With so many different styles, models & price ranges, buying an electric bike (eBike) can be a daunting process.
To help you in your search, I have put together a rough guide to help you make a decision as to which eBike will be best for you. This is the electric bike buyers guide..
Rather than overloading you with too much detail, the following words are ‘Jargon Free’ and should make sense to even the most novice of rider, it’s a simple guide to cover the important factors.
There’s a lot to cover so I have broken it down into several stages:
Style of Electric Bike
Choose the right style of eBike to support your style of riding.
The eBike market has grown massively over the past few years and with it a multitude of different styles, designs and purposes.
Ranging from small wheeled folding bikes to big wheeled commuters; there is just about every style of eBike the end user could require.
In order to get the right eBike you will have to think very carefully about what your needs and expectations are:
– If you are looking for an eBike small enough to stick in the back of the car, a folding eBike is the answer.
– If you are commuting to work have a look at the town/commuter eBikes out there.
– For dedicated off-roaders there are various styles of eMTB’s available.
– Commuting to work during the week but also after some light off-road at the weekends? A hybrid eBike will be right up your street (and tow-path).
– Many more niche styles are available; from eTrikes through to full carbon race machines
– Be sure to take both style and usability into account when searching for your eBike: Whilst a folding eBike may seem like the practical choice, if you are planning on long jaunts with off-road sections it probably won’t suit your riding needs. Perhaps look into a suitable car rack instead.
Ultimately whatever eBike you select it will need to suit your needs. You have to think about the practicalities between different eBikes.
For example: You may be focusing on a small wheeled folding bike to go in the back of a car, but do not rule out the bigger wheeled non-folding eBikes; the folder may be practical to fold and store, but if the eBike is not practical in your riding style then you are less likely to ride it, and at the end of the day the ride is the most important factor.
Every customer I see has different needs. Some may be less agile and need a cycle which is stable and easy to get on and off. In this instance a drop frame bike that allows more confidence when cycling, and in the event of a sudden stop allows you to get your feet down safely and quickly, would be the sensible choice. Don’t look at the bike and think ‘That looks like a ladies bike’, look at it and think about how practical it will be for you.
These are ultimately the things that you can iron out whilst testing the bikes (something we will touch on later in the article) but is definitely worth considering even in the early stages of choosing your eBike.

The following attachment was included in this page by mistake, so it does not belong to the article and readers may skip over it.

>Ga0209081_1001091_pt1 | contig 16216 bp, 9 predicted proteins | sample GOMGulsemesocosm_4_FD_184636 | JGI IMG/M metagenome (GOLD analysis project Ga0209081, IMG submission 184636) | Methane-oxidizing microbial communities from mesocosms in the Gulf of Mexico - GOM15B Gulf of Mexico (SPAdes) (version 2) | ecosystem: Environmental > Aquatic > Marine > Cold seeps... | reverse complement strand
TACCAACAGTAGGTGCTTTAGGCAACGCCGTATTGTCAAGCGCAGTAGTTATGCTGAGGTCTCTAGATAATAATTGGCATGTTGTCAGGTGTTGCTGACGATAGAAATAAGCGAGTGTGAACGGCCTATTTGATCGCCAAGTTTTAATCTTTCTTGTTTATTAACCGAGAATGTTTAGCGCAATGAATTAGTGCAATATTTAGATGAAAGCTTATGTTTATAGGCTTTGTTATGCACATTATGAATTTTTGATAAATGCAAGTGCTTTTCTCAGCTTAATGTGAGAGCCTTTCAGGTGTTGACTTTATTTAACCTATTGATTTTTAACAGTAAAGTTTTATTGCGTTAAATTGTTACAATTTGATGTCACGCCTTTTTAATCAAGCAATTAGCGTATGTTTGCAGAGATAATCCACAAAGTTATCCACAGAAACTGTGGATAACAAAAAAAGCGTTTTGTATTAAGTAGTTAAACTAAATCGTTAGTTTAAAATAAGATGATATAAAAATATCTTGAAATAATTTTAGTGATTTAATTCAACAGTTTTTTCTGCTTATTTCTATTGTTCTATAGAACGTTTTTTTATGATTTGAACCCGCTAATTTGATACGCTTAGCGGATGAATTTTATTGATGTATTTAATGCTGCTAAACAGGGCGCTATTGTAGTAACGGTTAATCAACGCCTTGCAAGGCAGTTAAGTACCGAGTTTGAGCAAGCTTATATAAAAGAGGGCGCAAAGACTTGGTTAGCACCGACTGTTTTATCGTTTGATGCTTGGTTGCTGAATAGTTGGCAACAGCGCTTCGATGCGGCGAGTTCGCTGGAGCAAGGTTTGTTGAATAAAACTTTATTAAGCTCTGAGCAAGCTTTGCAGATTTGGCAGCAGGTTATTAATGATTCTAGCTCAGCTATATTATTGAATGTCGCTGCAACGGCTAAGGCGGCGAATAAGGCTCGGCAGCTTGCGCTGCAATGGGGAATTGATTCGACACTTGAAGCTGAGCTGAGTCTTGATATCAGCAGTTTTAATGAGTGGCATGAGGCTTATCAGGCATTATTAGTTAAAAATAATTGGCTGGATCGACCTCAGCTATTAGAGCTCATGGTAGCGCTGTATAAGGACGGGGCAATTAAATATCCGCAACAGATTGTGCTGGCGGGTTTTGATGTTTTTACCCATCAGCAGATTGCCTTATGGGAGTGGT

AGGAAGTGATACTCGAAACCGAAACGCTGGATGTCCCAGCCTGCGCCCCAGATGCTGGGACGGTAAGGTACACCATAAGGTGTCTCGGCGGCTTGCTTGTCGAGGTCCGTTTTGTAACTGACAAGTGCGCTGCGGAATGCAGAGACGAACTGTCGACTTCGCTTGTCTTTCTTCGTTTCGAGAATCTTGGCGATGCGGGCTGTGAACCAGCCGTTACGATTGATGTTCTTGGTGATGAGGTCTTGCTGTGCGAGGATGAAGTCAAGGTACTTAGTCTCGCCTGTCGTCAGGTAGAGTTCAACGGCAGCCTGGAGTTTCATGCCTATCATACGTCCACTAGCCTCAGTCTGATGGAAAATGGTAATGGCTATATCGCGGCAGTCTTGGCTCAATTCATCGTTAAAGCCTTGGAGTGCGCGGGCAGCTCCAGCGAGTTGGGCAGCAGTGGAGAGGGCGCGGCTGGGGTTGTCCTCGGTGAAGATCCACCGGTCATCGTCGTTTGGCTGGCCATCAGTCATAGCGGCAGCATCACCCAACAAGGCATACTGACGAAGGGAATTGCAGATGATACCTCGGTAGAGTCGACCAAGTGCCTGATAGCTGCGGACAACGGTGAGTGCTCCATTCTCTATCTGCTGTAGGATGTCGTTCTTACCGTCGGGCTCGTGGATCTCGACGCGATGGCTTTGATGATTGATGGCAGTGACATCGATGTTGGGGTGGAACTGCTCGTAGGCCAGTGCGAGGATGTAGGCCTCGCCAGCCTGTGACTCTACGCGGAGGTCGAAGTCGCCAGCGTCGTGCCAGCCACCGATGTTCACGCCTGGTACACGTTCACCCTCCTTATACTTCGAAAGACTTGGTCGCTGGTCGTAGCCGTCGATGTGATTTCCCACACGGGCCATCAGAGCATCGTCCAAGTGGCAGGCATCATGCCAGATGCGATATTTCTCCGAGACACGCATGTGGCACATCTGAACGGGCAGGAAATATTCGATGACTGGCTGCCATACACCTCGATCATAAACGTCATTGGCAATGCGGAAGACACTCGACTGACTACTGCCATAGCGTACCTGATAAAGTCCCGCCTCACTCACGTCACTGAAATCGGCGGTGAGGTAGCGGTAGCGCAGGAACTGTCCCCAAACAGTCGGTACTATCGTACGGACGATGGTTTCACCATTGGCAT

Closely linked with the above points and vital to choosing the right eBike; ensuring you have the correct wheel size will guarantee both efficiency and enjoyment in equal parts.
You should have a good idea what style of eBike you are after now, but what are the differences in wheel size and what different applications do they have?
Now it may be a little early to determine size but I wanted to point this out now as size can also affect what style of eBike you are looking at buying. Really size should be one of the last things to look at but; I speak to so many people that after chatting about eBikes for just a few minutes ask – “What size do I need?”.
At this point size is less important but you should consider the different wheel sizes available. In the old days there were just one or two wheel sizes available. But now as the market has moved on there are lots of different sizes to choose from.
I’ll focus on just the main few without going into too much detail.
700c: This ‘big wheel’ is generally used for road work. The larger diameter physically covers more distance when rolled in a complete revolution than a smaller wheel.
700c is also featured on many trekking/hybrid bikes as they can be used both on and off road, with the main difference being the tyre choice: a hybrid tyre will have a slightly a wider body than a full road tyre, with various tread sizes and patterns to suit the riding style.
29” wheeled eMTBs (or 29ers) are also becoming more common, allowing the same rolling abilities and comfort for off-road users.
26”: Another popular size is the 26” wheel. Commonly used for mountain biking, this wheel is smaller but allows more control and less wheel flex off-road than its bigger brother.